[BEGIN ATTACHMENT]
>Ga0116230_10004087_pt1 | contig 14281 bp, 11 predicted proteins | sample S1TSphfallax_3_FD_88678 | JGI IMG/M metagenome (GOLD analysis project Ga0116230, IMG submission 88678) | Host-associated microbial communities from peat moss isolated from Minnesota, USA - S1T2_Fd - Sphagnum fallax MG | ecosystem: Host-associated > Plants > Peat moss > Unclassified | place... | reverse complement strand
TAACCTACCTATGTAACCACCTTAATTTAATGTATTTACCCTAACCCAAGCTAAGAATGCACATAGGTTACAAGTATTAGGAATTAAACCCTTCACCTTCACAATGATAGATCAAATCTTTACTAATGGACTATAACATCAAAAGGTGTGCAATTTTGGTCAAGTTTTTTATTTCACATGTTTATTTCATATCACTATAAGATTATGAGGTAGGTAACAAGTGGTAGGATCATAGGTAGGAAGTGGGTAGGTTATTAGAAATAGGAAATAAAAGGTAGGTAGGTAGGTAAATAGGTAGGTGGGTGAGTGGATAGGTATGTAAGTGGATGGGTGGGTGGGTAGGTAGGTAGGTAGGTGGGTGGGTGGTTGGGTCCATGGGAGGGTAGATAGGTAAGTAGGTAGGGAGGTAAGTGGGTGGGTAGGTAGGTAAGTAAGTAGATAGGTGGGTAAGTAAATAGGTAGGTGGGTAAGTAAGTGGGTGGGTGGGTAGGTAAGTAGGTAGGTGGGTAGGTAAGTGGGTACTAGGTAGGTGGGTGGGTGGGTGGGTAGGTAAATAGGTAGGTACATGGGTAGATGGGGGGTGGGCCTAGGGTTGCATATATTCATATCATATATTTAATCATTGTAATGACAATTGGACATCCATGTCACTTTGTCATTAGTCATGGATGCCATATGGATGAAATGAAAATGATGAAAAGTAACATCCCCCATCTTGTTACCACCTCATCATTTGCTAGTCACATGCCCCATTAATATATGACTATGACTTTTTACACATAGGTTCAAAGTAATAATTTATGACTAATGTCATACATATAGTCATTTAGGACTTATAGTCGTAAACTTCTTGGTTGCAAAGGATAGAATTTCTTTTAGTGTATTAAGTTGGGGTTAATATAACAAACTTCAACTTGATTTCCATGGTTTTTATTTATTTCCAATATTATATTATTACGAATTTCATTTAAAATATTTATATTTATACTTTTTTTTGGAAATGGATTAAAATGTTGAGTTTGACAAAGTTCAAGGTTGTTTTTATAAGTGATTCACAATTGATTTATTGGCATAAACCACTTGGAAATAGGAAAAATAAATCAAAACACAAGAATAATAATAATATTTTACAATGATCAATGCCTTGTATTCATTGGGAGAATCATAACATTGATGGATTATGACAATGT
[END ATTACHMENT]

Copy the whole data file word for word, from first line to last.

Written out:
>Ga0116230_10004087_pt1 | contig 14281 bp, 11 predicted proteins | sample S1TSphfallax_3_FD_88678 | JGI IMG/M metagenome (GOLD analysis project Ga0116230, IMG submission 88678) | Host-associated microbial communities from peat moss isolated from Minnesota, USA - S1T2_Fd - Sphagnum fallax MG | ecosystem: Host-associated > Plants > Peat moss > Unclassified | place... | reverse complement strand
TAACCTACCTATGTAACCACCTTAATTTAATGTATTTACCCTAACCCAAGCTAAGAATGCACATAGGTTACAAGTATTAGGAATTAAACCCTTCACCTTCACAATGATAGATCAAATCTTTACTAATGGACTATAACATCAAAAGGTGTGCAATTTTGGTCAAGTTTTTTATTTCACATGTTTATTTCATATCACTATAAGATTATGAGGTAGGTAACAAGTGGTAGGATCATAGGTAGGAAGTGGGTAGGTTATTAGAAATAGGAAATAAAAGGTAGGTAGGTAGGTAAATAGGTAGGTGGGTGAGTGGATAGGTATGTAAGTGGATGGGTGGGTGGGTAGGTAGGTAGGTAGGTGGGTGGGTGGTTGGGTCCATGGGAGGGTAGATAGGTAAGTAGGTAGGGAGGTAAGTGGGTGGGTAGGTAGGTAAGTAAGTAGATAGGTGGGTAAGTAAATAGGTAGGTGGGTAAGTAAGTGGGTGGGTGGGTAGGTAAGTAGGTAGGTGGGTAGGTAAGTGGGTACTAGGTAGGTGGGTGGGTGGGTGGGTAGGTAAATAGGTAGGTACATGGGTAGATGGGGGGTGGGCCTAGGGTTGCATATATTCATATCATATATTTAATCATTGTAATGACAATTGGACATCCATGTCACTTTGTCATTAGTCATGGATGCCATATGGATGAAATGAAAATGATGAAAAGTAACATCCCCCATCTTGTTACCACCTCATCATTTGCTAGTCACATGCCCCATTAATATATGACTATGACTTTTTACACATAGGTTCAAAGTAATAATTTATGACTAATGTCATACATATAGTCATTTAGGACTTATAGTCGTAAACTTCTTGGTTGCAAAGGATAGAATTTCTTTTAGTGTATTAAGTTGGGGTTAATATAACAAACTTCAACTTGATTTCCATGGTTTTTATTTATTTCCAATATTATATTATTACGAATTTCATTTAAAATATTTATATTTATACTTTTTTTTGGAAATGGATTAAAATGTTGAGTTTGACAAAGTTCAAGGTTGTTTTTATAAGTGATTCACAATTGATTTATTGGCATAAACCACTTGGAAATAGGAAAAATAAATCAAAACACAAGAATAATAATAATATTTTACAATGATCAATGCCTTGTATTCATTGGGAGAATCATAACATTGATGGATTATGACAATGT